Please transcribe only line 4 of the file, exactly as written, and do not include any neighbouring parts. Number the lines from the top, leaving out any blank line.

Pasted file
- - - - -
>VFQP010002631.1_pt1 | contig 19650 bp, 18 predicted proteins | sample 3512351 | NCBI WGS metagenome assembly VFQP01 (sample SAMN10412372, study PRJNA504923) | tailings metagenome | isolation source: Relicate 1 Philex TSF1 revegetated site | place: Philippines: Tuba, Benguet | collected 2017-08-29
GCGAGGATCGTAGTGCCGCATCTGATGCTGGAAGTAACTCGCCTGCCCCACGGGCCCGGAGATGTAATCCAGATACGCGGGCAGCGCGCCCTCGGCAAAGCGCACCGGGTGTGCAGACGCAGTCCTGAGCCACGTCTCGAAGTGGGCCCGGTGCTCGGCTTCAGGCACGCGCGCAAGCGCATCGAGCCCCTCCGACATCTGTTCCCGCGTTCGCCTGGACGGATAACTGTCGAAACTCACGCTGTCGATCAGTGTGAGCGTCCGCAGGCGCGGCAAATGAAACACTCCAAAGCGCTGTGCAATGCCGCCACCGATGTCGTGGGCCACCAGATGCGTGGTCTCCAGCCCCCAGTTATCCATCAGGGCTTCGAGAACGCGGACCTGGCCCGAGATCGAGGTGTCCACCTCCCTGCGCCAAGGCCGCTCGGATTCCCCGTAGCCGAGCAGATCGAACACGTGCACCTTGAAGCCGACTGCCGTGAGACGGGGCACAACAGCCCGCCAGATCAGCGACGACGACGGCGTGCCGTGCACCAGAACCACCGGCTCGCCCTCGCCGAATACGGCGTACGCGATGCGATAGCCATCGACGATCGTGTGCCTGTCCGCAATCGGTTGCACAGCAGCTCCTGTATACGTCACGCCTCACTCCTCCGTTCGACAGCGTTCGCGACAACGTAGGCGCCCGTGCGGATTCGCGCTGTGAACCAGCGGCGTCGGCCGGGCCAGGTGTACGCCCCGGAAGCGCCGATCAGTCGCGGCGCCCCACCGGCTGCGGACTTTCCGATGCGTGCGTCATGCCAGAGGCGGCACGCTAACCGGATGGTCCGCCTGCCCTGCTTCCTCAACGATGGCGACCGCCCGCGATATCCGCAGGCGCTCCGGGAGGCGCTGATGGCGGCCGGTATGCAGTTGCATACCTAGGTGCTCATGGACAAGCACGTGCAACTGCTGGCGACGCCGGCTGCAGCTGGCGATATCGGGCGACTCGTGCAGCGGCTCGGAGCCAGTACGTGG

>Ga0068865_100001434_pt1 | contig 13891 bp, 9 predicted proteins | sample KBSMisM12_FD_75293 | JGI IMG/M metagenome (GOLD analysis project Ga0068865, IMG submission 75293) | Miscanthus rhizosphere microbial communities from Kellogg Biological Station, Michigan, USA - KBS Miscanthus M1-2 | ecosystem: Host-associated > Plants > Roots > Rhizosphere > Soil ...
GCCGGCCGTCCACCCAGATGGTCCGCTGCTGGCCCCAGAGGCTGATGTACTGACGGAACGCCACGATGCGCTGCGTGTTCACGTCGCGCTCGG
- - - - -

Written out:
GCCGGCCGTCCACCCAGATGGTCCGCTGCTGGCCCCAGAGGCTGATGTACTGACGGAACGCCACGATGCGCTGCGTGTTCACGTCGCGCTCGG